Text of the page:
American Heart Month

For many centuries, the Chinese have used food as medicine.  Following Traditional Chinese Medicine theory, foods are categorized as hot, warm, cool and cold, although it is not always intuitive which foods would fall into a particular category.  In addition, there are five tastes, one for each of the five elements (earth, water, fire, metal, and wood) with which an organ is also associated.

Up until recently, Western medicine has not treated food as medicine, and while scientists do not subscribe to the above complicated scheme, they are recognizing that many foods can be associated with measurable beneficial effects.  In the past you might recognize that cod liver oil was used to provide vitamins, and liver was eaten to boost iron levels (oh joy), but now there are many more delicious choices.

In consideration of American Heart Month, here are some heart healthy foods to eat.  Most of us are aware that studies have shown that oatmeal and oat bran can be useful foods to help control cholesterol, but did you know that you can also eat barley, beans (eat them slowly for digestion with less “problems”), peas, and apples to gain the benefits of insoluble fiber?  Fatty fish such as salmon and trout provide good fats and omega-3 fatty acids.  Walnuts, tofu, soybeans, canola oil, and flax seeds supply alpha-linoleic acid.  Fruits and nuts furnish antioxidants.

If you go on the Internet looking for a heart healthy diet, you will find admonitions to keep your intake of fats and saturated fates to less than 30% and 10% of your total calories, respectively.  You will also be told to not go over 300 mg. of cholesterol, to control your calories, and limit sodium.  Whoa, that sounds like work trying to figure all that out!

Instead, make slow changes in your habits in a healthy direction by trying some of the following suggestions.  Eat more fruits.  At supper, choose between having bread or a starchy vegetable.  Cook brown rice, barley, lentils, or wheat berries with your white rice to give you more fiber.  Eat less meat and more vegetables by making stir fries and soups.  To make stir fries easier, check out the pre-made Chinese, Indian, and Thai sauces available at Trader Joe’s and other specialty groceries.  Add wheat germ to pancakes and bran to muffin mixes.  Limit eating out or ordering take-away; those foods taste good because they have lots of added fat.  If you do eat out, put aside a portion to bring home for a meal the next day.  Instead of a rich dessert, have fruit, a square of dark chocolate, instant pudding with low fat milk, or a bowl of cereal with some fruit or nuts.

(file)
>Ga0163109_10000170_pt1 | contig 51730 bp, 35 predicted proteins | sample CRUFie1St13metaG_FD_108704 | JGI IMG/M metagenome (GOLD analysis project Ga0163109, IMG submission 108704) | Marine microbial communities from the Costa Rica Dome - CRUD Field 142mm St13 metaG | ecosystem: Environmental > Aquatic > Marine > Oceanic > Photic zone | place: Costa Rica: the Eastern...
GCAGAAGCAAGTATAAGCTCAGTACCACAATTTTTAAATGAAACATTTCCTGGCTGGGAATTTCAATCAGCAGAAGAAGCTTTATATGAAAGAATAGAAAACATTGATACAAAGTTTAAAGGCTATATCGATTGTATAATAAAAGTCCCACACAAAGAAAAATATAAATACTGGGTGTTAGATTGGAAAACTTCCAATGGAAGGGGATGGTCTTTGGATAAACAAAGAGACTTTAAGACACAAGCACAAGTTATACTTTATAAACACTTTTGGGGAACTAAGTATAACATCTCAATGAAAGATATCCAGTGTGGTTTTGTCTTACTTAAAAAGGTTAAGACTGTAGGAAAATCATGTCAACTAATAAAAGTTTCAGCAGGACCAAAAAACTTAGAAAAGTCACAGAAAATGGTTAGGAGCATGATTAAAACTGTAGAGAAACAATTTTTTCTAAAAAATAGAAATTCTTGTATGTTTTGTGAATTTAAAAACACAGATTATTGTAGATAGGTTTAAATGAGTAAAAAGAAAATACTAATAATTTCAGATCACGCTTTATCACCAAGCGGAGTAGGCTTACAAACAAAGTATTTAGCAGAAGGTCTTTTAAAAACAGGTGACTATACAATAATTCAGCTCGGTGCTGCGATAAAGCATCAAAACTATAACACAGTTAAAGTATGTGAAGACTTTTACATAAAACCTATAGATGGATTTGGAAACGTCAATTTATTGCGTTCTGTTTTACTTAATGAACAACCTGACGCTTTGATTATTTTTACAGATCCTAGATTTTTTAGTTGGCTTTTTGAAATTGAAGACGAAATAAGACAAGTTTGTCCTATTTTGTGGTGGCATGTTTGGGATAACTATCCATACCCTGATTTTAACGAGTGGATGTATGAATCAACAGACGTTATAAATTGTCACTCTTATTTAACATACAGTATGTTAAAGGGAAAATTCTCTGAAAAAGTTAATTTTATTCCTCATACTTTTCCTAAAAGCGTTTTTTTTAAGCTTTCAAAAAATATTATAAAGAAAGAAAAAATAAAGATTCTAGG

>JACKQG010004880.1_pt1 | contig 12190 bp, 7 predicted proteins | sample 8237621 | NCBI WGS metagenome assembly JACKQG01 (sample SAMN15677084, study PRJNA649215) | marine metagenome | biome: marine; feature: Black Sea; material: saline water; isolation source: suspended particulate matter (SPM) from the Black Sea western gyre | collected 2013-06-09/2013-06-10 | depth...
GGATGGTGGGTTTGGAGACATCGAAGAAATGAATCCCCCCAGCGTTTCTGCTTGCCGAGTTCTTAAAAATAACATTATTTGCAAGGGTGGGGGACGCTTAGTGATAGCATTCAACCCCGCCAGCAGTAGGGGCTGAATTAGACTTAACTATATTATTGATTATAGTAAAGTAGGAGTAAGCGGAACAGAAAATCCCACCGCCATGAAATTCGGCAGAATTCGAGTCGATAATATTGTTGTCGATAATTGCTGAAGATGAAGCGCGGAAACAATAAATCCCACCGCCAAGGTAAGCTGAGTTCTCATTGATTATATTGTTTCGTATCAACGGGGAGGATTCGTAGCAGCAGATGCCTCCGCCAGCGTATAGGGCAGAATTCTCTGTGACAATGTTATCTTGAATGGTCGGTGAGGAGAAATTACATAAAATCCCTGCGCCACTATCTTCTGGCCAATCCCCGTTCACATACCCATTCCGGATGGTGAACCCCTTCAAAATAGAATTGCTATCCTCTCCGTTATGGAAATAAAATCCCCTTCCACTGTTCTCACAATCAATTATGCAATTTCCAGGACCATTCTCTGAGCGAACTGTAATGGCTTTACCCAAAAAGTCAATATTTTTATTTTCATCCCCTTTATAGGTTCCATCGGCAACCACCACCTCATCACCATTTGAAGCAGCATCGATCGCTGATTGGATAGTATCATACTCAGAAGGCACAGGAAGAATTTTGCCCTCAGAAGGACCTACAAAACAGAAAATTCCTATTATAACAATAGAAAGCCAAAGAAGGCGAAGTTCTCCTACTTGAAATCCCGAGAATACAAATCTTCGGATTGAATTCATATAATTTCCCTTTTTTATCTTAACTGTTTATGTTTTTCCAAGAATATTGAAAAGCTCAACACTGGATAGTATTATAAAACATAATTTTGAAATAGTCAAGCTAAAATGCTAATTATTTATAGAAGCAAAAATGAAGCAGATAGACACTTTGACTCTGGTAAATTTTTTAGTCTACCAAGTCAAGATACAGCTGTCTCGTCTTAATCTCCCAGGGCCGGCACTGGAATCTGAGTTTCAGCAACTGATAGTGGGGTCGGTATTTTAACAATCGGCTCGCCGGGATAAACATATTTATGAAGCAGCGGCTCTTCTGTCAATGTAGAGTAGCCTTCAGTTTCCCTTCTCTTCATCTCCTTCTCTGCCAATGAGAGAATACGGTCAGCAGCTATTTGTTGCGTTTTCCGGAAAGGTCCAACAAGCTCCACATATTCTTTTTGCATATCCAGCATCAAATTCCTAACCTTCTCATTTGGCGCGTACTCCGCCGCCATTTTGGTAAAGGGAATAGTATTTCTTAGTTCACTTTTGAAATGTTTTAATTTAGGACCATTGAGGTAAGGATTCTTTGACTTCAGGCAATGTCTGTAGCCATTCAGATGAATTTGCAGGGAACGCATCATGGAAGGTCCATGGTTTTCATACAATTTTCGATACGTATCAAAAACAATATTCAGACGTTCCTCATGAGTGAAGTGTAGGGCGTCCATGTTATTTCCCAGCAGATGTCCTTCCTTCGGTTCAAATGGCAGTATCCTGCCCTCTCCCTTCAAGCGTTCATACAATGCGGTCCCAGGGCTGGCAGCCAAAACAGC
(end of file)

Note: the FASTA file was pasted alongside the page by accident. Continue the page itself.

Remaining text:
While you are here for an appointment, feel free to ask me questions about nutrition, cooking and recipes, or changing your diet.  I love to talk food.  You can also check out www.americanheart.org for diet and nutrition advice.

Taking Care Wellness is a South Portland massage practice started by Leslie Girmscheid, MD, NCTMB in Needham, Massachusetts in 2001.  In 2008 she moved to Cape Elizabeth, and she now continues to practice relaxation and orthopedic massage in South Portland.  Her new South Portland massage practice is located at 27 Ocean St. Suite #2 , 04106.